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# sinad() - Signal Processing

### Syntax

### Example

### Output / Return Value

### Limitations

### Alternatives / See Also

### Reference

exampler = sinad(x) returns the signal to noise and distortion ratio (SINAD) in dBc of the real-valued sinusoidal signal x. The SINAD is determined using a modified periodogram of the same length as the input signal. The modified periodogram uses a Kaiser window with β = 38. exampler = sinad(x,fs) specifies the sampling frequency fs of the input signal x. If you do not specify fs, the sampling frequency defaults to 1. exampler = sinad(pxx,f,'psd') specifies the input pxx as a one-sided power spectral density (PSD) estimate. f is a vector of frequencies corresponding to the PSD estimates in pxx. r = sinad(sxx,f,rbw,'power') specifies the input as a one-sided power spectrum. rbw is the resolution bandwidth over which each power estimate is integrated. [r,totdistpow] = sinad(___) returns the total noise and harmonic distortion power of the signal. examplesinad(___) with no output arguments plots the spectrum of the signal in the current figure window and labels its fundamental component. It uses different colors to draw the fundamental component, the DC value, and the noise. The SINAD appears above the plot.

r = sinad(x) exampler = sinad(x,fs) exampler = sinad(pxx,f,'psd') exampler = sinad(sxx,f,rbw,'power')[r,totdistpow] = sinad(___)sinad(___) example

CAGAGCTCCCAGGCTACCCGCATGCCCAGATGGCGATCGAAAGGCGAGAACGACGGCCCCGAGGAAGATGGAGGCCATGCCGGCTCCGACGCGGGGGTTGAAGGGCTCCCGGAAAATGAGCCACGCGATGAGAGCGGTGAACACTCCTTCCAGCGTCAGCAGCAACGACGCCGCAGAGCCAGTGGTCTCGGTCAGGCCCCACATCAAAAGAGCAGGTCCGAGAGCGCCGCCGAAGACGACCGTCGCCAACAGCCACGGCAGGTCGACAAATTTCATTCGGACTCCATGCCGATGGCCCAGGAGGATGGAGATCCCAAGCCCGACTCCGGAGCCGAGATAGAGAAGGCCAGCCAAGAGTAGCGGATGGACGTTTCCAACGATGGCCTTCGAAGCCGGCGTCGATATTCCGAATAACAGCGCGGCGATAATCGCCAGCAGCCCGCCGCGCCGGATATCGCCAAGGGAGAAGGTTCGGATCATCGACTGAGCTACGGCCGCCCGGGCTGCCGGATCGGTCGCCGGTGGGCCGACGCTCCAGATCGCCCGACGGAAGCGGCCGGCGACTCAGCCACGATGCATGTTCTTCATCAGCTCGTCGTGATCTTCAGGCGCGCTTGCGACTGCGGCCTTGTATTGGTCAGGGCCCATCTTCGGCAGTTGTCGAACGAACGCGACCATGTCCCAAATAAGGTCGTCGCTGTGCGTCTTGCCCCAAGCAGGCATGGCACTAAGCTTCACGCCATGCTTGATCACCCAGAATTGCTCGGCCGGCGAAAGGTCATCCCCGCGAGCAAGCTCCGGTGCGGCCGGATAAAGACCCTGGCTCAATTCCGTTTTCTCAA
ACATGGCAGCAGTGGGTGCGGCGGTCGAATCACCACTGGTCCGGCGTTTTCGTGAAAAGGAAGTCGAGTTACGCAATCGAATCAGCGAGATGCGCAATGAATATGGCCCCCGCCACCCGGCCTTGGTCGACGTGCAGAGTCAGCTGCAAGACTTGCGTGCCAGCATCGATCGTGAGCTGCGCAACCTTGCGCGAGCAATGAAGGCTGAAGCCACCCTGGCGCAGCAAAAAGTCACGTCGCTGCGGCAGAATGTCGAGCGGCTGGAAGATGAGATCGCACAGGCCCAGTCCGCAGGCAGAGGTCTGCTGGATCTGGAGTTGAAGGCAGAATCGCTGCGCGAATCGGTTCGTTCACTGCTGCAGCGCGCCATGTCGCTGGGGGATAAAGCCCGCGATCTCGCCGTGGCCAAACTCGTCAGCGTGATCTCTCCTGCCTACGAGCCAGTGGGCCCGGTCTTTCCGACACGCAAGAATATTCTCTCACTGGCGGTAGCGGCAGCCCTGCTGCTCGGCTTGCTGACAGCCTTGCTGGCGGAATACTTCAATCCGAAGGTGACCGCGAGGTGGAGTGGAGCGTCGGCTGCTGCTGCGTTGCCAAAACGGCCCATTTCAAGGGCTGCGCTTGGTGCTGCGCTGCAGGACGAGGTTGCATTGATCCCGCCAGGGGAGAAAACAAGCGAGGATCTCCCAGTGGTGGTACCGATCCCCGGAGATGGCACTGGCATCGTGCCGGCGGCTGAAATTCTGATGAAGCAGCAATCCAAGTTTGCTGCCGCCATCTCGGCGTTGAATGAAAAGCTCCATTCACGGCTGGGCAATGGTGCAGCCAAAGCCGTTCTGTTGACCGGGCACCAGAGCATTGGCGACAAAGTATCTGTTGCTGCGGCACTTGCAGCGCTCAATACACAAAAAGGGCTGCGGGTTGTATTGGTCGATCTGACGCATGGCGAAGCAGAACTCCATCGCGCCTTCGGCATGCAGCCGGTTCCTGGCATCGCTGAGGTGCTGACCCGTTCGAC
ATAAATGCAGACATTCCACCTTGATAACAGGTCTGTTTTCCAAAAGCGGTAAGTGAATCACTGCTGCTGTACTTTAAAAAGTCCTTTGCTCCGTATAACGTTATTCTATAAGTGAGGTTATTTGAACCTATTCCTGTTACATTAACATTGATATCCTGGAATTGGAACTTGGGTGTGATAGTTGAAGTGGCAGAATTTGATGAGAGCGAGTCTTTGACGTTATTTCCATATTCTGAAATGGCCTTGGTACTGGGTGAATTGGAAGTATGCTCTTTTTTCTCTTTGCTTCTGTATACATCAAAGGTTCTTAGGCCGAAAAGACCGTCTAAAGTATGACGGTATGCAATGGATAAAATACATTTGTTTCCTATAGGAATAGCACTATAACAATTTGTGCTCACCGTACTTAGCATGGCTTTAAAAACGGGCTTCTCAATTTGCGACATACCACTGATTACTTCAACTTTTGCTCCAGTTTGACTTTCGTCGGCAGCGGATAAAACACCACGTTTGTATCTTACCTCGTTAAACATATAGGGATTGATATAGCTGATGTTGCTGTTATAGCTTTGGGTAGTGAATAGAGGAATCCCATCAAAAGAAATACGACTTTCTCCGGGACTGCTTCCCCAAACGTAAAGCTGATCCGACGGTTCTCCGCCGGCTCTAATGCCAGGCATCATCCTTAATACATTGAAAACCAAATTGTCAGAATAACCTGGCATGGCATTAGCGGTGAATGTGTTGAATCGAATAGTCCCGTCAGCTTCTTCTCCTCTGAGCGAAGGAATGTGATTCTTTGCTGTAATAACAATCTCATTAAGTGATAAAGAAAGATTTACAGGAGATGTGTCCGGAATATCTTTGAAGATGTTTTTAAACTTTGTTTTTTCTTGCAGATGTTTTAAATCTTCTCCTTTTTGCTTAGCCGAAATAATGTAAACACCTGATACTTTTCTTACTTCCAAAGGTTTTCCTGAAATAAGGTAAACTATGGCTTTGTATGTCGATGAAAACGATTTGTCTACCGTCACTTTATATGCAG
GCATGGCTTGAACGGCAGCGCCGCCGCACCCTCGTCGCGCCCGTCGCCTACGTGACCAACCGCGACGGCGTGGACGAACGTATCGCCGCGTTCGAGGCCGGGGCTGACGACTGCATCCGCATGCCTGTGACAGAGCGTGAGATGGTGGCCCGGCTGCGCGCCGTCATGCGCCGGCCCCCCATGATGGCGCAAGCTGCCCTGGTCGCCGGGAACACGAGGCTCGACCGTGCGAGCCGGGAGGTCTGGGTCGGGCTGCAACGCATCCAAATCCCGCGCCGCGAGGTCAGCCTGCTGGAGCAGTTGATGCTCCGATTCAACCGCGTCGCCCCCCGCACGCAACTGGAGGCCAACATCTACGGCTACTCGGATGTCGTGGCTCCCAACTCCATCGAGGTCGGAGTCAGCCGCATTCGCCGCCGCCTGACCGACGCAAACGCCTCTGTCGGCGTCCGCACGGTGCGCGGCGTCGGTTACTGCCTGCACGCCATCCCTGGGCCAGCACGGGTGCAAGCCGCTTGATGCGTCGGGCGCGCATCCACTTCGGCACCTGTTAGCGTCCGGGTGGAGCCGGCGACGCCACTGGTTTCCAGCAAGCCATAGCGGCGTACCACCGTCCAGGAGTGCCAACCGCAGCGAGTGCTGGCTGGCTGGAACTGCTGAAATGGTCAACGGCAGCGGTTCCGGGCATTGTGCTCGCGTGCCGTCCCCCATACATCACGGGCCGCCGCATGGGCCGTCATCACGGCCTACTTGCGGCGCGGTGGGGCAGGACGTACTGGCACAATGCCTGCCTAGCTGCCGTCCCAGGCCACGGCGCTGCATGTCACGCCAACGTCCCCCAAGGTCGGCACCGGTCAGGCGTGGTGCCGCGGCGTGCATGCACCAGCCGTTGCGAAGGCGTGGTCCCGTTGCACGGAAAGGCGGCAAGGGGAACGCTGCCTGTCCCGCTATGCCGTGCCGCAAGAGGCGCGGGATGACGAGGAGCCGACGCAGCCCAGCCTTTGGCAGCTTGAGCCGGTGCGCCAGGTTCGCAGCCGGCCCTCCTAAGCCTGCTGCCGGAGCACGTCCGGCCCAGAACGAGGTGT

SINAD for Signal with One Harmonic or One Harmonic Plus NoiseOpen This Example Create two signals. Both signals have a fundamental frequency of rad/sample with amplitude 1 and the first harmonic of frequency rad/sample with amplitude 0.025. One of the signals additionally has additive white Gaussian noise with variance . Create the two signals. Set the random number generator to the default settings for reproducible results. Determine the SINAD for the signal without additive noise and compare the result to the theoretical SINAD.n = 0:159; x = cos(pi/4*n)+0.025*sin(pi/2*n); rng default y = cos(pi/4*n)+0.025*sin(pi/2*n)+0.05*randn(size(n)); r = sinad(x) powfund = 1; powharm = 0.025^2; thSINAD = 10*log10(powfund/powharm) r = 32.0412 thSINAD = 32.0412 Determine the SINAD for the sinusoidal signal with additive noise. Show how including the theoretical variance of the additive noise approximates the SINAD.r = sinad(y) varnoise = 0.05^2; thSINAD = 10*log10(powfund/(powharm+varnoise)) r = 22.8085 thSINAD = 25.0515 SINAD for Signal with Sample RateOpen This Example Create a signal with a fundamental frequency of 1 kHz and unit amplitude, sampled at 480 kHz. The signal additionally consists of the first harmonic with amplitude 0.02 and additive white Gaussian noise with variance . Determine the SINAD and compare the result with the theoretical SINAD.fs = 48e4; t = 0:1/fs:1-1/fs; rng default x = cos(2*pi*1000*t)+0.02*sin(2*pi*2000*t)+0.01*randn(size(t)); r = sinad(x,fs) powfund = 1; powharm = 0.02^2; varnoise = 0.01^2; thSINAD = 10*log10(powfund/(powharm+varnoise*(1/fs))) r = 32.2058 thSINAD = 33.9794 SINAD from PeriodogramOpen This Example Create a signal with a fundamental frequency of 1 kHz and unit amplitude, sampled at 480 kHz. The signal additionally consists of the first harmonic with amplitude 0.02 and additive white Gaussian noise with standard deviation 0.01. Set the random number generator to the default settings for reproducible results. Obtain the periodogram of the signal and use the periodogram as the input to sinad.fs = 48e4; t = 0:1/fs:1-1/fs; rng default x = cos(2*pi*1000*t)+0.02*sin(2*pi*2000*t)+0.01*randn(size(t)); [pxx,f] = periodogram(x,rectwin(length(x)),length(x),fs); r = sinad(pxx,f,'psd') r = 32.2109 SINAD of Amplified SignalOpen This Example Generate a sinusoid of frequency 2.5 kHz sampled at 50 kHz. Reset the random number generator. Add Gaussian white noise with standard deviation 0.00005 to the signal. Pass the result through a weakly nonlinear amplifier. Plot the SINAD. rng default fs = 5e4; f0 = 2.5e3; N = 1024; t = (0:N-1)/fs; ct = cos(2*pi*f0*t); cd = ct + 0.00005*randn(size(ct)); amp = [1e-5 5e-6 -1e-3 6e-5 1 25e-3]; sgn = polyval(amp,cd); sinad(sgn,fs); The plot shows the spectrum used to compute the ratio and the region treated as noise. The DC level and the fundamental are excluded from the noise computation. The fundamental is labeled.Related ExamplesAnalyzing Harmonic Distortion